Here’s the list with some short explanations to why the working title was chosen. As most of the titles are in Swedish all you non Swedish-speaking people can see this as your first lesson! Here we go:
1. Arslet (Violation)
The title is Swedish for "The Arse", which stems out of "arsel" being an intensifier, as in "arselsnabb", "arselmangel" and so forth. "Violation" was a song "fast as an arse" or something. It really makes no sense in English…
2. Tool (Scoop)
The main riff in "Scoop", as played as intro, chorus and outro has a certain Tool vibe.
3. Ryckig (Living Next Door to Malice)
This is Swedish for "Jerky" which is a way to describe the short breaks and stops in the beginning of the song.
4. Plockriff (Stormshield)
Swedish for "Picking riff", which sort of describes the unique parts of this song.
5. Krånglig (Time to Discharge)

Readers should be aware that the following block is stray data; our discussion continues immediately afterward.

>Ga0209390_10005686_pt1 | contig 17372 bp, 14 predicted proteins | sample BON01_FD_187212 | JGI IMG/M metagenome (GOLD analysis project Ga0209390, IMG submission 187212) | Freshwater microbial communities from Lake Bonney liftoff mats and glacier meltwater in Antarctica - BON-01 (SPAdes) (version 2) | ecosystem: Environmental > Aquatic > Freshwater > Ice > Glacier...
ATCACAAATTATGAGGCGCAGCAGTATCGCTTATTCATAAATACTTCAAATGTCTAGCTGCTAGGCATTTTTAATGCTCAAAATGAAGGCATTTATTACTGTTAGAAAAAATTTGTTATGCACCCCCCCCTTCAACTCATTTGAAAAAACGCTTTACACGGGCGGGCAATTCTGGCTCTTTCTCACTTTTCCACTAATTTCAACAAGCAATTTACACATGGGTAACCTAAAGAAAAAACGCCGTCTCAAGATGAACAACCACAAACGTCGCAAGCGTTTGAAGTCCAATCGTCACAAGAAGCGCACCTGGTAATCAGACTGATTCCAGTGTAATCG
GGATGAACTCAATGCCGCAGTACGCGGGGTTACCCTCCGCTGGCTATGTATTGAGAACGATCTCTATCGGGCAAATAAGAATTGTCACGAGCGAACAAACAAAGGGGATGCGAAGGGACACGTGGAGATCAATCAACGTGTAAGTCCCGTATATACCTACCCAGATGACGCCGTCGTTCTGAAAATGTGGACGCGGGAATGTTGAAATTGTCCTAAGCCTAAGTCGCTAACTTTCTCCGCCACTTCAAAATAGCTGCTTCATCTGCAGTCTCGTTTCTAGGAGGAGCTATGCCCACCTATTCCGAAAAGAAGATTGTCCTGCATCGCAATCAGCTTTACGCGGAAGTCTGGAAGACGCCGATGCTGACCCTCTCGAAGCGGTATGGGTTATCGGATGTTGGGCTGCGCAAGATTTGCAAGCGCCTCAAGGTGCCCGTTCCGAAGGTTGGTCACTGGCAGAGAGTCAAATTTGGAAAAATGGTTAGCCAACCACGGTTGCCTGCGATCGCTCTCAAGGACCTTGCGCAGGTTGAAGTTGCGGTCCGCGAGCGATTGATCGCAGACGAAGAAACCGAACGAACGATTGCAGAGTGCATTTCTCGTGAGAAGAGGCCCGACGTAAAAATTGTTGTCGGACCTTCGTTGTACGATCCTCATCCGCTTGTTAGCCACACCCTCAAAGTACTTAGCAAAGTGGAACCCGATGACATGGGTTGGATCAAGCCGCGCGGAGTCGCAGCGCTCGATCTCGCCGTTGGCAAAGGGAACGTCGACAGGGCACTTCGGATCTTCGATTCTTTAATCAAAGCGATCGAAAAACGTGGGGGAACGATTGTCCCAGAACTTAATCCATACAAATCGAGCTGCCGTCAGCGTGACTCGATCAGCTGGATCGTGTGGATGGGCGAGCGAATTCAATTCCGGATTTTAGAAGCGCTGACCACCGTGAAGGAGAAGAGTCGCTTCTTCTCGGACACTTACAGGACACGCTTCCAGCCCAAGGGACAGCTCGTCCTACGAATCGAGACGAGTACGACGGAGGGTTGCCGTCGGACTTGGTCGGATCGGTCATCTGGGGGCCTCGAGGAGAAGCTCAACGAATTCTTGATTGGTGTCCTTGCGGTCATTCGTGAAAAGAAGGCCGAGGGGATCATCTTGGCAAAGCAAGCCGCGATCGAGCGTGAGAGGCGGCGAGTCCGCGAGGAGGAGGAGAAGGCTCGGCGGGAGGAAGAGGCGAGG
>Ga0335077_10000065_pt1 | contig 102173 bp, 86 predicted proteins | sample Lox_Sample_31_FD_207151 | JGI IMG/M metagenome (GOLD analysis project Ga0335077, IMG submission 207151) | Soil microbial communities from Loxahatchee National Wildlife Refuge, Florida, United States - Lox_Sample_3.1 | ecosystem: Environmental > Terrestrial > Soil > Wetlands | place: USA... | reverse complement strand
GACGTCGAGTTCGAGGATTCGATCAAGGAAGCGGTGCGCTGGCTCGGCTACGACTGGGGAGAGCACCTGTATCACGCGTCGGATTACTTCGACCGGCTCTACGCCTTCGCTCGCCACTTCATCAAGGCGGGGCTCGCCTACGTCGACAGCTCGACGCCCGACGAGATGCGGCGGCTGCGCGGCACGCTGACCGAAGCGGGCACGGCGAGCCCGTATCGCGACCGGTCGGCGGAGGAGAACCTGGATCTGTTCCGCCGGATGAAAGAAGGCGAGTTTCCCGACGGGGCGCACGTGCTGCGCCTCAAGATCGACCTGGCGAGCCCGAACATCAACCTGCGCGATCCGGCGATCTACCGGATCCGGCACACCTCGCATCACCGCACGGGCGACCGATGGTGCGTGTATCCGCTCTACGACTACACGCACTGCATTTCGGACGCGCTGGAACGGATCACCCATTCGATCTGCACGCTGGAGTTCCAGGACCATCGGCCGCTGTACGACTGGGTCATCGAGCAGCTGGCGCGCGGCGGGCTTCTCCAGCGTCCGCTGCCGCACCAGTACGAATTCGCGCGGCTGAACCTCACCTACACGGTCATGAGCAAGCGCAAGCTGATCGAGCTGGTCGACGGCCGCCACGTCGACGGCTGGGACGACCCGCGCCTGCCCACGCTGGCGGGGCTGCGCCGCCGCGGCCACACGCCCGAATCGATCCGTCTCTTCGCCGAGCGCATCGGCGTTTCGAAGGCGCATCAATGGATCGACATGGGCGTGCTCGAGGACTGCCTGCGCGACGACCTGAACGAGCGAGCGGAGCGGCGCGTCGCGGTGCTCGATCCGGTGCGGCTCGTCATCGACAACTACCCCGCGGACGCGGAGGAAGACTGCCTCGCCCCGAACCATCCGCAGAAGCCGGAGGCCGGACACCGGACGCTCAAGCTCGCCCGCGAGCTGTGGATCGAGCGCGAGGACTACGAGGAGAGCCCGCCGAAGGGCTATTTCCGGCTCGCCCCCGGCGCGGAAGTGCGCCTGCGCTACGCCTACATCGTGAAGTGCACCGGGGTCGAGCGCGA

Another Swedish "-ig" word, meaning "complicated". Apparently Mieszko thought my riffs and/or arrangement was a bit of the complex kind.
6. Snapcase (Bullshit)
I would imagine that this reference to the hardcore band is connected to the final part of the song that sort of sounds like Snapcase.
7. Breach (Relics)
Yet another title referencing another band. We loved Swedish Breach and they certainly inspired this track.
8. Snabba (We Curse You All)
Swedish for "The fast (one)", as if this song is faster than any other on the album?
9. Mycket grind (Doombringer)